With great brands comes great responsibility

By Bethan Richardson, Junior Designer
21/12/2018

Throughout the year, we’ve seen brands begin to take responsibility for the impact they’re having on the world.

  • Big name brands such as Marks & Spencer, Waitrose, Unilever, Procter & Gamble and Coca-Cola have all signed the UK Plastics Pact, promising to reduce single-use packaging.
  • MPs launched an enquiry in June to investigate the impact of fast fashion, following Stacey Dooley’s documentary, Fashion’s Dirty Secrets.
  • Blue Planet 2 raised awareness to the masses about plastic waste, prompting the BBC to ban single-use plastic by 2020.
  • We’ve seen ethical brands such as Innocent, Pret, Lush, Ella’s Kitchen and Method disrupting the retail scene.

Whilst this is great for the environment and social climate, it’s also a rising factor for consumers when buying new products or choosing brand loyalty. A recent survey found consumers want greater transparency and sustainability from the brands they buy from. 92% of those surveyed by J. Walter Thompson are now trying to live more sustainably, and 83% would actively choose to purchase from a brand that’s more socially or environmentally conscious. Going hand in hand with this, we’ve seen a rise in supporting ad campaigns, showcasing this new responsibility.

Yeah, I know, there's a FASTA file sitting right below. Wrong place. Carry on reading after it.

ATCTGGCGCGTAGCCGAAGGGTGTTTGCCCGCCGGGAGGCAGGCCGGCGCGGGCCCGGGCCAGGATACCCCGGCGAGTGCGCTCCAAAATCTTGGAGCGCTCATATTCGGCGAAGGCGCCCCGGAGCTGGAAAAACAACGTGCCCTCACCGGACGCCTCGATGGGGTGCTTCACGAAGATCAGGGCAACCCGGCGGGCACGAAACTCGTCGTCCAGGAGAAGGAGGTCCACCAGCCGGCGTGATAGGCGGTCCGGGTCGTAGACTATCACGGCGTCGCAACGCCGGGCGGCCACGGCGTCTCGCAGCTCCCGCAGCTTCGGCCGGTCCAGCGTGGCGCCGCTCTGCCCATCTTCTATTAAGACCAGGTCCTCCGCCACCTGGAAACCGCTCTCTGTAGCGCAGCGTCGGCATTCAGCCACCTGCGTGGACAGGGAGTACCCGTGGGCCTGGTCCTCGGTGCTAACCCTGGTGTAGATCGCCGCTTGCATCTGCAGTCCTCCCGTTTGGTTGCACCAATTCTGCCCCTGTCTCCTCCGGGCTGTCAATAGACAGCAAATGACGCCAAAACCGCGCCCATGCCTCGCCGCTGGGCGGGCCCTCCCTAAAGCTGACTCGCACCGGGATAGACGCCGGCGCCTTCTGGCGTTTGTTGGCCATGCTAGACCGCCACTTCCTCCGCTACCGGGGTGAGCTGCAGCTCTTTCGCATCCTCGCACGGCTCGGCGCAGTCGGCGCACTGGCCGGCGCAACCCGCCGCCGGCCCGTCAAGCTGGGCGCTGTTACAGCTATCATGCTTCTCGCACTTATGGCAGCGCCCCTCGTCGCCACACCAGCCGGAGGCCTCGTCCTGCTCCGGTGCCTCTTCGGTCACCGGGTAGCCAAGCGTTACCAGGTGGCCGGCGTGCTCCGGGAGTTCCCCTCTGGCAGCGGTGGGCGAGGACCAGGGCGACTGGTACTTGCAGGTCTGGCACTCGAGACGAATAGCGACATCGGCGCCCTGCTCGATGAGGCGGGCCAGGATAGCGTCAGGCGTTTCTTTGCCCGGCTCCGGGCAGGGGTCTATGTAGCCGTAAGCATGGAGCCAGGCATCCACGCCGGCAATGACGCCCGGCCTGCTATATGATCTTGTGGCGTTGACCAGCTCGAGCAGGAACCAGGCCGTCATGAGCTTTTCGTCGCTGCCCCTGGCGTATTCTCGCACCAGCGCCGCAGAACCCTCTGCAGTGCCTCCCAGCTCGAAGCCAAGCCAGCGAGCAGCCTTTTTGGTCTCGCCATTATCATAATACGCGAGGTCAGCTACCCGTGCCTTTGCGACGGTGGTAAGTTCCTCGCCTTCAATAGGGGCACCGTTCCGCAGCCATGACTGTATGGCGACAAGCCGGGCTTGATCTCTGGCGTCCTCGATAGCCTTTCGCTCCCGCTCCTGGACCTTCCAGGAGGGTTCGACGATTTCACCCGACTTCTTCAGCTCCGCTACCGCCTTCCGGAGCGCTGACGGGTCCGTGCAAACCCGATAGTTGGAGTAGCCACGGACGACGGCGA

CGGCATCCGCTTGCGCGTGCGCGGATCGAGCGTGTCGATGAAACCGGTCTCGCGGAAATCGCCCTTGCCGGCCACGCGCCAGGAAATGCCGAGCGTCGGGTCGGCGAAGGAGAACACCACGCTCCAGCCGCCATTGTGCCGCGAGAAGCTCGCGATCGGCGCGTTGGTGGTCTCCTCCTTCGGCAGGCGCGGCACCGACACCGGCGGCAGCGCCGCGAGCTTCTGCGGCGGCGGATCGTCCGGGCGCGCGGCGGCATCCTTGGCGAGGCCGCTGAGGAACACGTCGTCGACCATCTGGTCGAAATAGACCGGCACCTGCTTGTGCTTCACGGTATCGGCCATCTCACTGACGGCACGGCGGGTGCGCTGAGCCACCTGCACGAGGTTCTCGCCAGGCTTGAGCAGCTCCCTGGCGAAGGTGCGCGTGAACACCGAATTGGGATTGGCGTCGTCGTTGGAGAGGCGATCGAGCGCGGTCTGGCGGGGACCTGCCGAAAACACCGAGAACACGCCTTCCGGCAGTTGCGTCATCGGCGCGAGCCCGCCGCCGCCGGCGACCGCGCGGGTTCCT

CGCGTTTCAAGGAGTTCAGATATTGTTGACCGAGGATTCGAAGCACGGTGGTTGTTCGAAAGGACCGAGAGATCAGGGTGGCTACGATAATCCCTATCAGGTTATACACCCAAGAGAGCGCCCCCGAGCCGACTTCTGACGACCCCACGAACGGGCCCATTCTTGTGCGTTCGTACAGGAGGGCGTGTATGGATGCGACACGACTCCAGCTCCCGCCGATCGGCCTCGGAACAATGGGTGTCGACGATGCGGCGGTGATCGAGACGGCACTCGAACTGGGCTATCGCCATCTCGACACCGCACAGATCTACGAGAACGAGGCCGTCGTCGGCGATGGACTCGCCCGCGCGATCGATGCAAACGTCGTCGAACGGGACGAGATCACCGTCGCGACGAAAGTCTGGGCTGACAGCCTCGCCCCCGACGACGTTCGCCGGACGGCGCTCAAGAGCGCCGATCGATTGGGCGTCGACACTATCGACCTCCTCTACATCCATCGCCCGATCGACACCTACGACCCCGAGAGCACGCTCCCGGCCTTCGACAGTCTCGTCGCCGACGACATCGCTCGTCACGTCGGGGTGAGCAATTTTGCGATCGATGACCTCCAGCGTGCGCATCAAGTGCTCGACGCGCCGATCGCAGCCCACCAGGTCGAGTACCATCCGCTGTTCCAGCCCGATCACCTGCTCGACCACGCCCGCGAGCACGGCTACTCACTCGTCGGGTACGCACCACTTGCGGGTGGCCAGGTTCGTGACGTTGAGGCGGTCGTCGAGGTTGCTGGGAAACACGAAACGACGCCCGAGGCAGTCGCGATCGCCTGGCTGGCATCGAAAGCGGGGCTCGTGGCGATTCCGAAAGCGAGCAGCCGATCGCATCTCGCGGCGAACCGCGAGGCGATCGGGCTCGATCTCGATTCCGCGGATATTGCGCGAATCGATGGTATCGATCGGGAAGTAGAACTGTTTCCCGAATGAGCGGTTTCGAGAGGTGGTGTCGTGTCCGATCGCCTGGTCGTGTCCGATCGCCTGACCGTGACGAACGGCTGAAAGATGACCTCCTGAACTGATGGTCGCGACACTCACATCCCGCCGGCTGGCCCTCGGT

Examples include Saltwater Brewery, a small craft beer brand that created edible six pack rings to combat the issue of plastic rings ending up in the ocean.

Volkswagen have attempted to make recycling more fun, using a publicity stunt in which a bottle bank was transformed into an arcade machine that allowed the user to collect points for recycling their empty bottles.

Finally, a recent campaign from Heathrow Express focused on using rubbish found within their trains to create art pieces, which were then placed on their ads to promote their new strategy for sustainability. The visuals sat alongside headlines that depicted their achievements, such as cutting their landfill waste down to zero and using electric trains.

As 2019 approaches, I guess it’s time to go buy a reusable straw.

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